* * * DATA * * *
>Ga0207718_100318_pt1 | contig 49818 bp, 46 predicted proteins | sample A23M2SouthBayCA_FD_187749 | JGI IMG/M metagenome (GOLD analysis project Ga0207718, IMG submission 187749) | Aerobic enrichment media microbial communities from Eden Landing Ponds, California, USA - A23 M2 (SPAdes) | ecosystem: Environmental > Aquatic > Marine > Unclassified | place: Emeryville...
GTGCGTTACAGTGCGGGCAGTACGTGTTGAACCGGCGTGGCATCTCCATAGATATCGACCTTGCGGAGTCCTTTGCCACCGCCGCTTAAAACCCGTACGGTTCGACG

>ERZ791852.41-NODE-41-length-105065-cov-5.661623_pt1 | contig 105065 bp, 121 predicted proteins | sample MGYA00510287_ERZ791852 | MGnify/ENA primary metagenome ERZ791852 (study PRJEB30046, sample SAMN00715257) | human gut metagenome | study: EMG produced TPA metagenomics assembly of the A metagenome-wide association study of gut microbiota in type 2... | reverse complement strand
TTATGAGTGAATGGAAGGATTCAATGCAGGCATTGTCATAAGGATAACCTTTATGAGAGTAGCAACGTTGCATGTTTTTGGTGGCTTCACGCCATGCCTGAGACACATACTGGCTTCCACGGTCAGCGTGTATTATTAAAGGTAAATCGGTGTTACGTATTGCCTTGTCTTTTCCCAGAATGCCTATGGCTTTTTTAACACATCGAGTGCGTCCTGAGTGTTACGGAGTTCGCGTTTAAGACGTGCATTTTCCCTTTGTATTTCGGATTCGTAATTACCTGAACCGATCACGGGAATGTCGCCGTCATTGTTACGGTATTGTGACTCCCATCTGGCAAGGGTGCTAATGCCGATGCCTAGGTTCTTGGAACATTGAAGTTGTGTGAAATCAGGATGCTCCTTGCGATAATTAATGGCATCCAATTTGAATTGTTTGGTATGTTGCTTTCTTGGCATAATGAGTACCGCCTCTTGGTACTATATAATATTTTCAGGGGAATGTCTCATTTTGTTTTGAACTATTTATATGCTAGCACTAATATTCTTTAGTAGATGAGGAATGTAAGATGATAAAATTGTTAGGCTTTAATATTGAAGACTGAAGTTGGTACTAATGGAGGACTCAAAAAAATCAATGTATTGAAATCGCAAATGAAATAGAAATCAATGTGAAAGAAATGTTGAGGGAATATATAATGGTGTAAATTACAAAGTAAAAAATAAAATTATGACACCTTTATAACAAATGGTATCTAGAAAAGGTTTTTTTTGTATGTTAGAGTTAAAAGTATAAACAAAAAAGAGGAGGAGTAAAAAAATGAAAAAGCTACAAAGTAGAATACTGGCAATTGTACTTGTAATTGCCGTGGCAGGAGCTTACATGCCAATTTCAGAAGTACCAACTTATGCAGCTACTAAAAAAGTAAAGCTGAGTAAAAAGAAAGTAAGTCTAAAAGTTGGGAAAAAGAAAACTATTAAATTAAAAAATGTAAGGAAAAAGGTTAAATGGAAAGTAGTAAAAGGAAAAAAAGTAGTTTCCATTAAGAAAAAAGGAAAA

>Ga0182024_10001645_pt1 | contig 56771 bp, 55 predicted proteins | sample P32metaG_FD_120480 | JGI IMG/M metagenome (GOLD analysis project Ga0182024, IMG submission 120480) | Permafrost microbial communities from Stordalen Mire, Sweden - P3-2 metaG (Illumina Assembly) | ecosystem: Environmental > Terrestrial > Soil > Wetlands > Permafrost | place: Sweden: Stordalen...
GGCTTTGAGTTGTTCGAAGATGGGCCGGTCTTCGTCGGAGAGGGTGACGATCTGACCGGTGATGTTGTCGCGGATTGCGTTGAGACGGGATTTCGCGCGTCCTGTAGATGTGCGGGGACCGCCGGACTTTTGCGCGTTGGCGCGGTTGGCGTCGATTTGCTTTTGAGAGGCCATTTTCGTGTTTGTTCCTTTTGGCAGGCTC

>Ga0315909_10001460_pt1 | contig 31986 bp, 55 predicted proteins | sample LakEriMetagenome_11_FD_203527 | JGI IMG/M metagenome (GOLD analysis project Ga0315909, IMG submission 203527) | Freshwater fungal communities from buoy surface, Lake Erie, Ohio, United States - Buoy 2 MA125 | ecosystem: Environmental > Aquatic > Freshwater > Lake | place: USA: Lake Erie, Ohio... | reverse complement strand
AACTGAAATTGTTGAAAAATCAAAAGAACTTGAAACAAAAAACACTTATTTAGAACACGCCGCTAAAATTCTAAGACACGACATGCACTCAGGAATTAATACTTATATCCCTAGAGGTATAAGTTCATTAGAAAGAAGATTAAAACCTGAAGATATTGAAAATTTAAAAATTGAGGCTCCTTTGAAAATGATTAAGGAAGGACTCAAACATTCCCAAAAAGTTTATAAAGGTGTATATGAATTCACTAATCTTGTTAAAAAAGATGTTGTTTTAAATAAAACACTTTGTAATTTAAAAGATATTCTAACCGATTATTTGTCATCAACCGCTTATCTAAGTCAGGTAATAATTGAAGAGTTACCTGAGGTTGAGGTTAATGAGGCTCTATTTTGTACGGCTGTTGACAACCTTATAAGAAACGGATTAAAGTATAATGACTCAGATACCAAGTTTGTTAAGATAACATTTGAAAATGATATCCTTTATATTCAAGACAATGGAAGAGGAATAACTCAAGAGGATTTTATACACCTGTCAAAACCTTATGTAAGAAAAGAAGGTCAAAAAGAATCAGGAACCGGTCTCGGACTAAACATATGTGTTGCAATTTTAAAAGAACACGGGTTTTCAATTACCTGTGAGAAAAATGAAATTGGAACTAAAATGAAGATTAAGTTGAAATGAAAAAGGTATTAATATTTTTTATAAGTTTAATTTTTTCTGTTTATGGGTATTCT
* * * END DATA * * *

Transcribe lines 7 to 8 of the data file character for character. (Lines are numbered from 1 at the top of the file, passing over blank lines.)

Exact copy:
>Ga0315909_10001460_pt1 | contig 31986 bp, 55 predicted proteins | sample LakEriMetagenome_11_FD_203527 | JGI IMG/M metagenome (GOLD analysis project Ga0315909, IMG submission 203527) | Freshwater fungal communities from buoy surface, Lake Erie, Ohio, United States - Buoy 2 MA125 | ecosystem: Environmental > Aquatic > Freshwater > Lake | place: USA: Lake Erie, Ohio... | reverse complement strand
AACTGAAATTGTTGAAAAATCAAAAGAACTTGAAACAAAAAACACTTATTTAGAACACGCCGCTAAAATTCTAAGACACGACATGCACTCAGGAATTAATACTTATATCCCTAGAGGTATAAGTTCATTAGAAAGAAGATTAAAACCTGAAGATATTGAAAATTTAAAAATTGAGGCTCCTTTGAAAATGATTAAGGAAGGACTCAAACATTCCCAAAAAGTTTATAAAGGTGTATATGAATTCACTAATCTTGTTAAAAAAGATGTTGTTTTAAATAAAACACTTTGTAATTTAAAAGATATTCTAACCGATTATTTGTCATCAACCGCTTATCTAAGTCAGGTAATAATTGAAGAGTTACCTGAGGTTGAGGTTAATGAGGCTCTATTTTGTACGGCTGTTGACAACCTTATAAGAAACGGATTAAAGTATAATGACTCAGATACCAAGTTTGTTAAGATAACATTTGAAAATGATATCCTTTATATTCAAGACAATGGAAGAGGAATAACTCAAGAGGATTTTATACACCTGTCAAAACCTTATGTAAGAAAAGAAGGTCAAAAAGAATCAGGAACCGGTCTCGGACTAAACATATGTGTTGCAATTTTAAAAGAACACGGGTTTTCAATTACCTGTGAGAAAAATGAAATTGGAACTAAAATGAAGATTAAGTTGAAATGAAAAAGGTATTAATATTTTTTATAAGTTTAATTTTTTCTGTTTATGGGTATTCT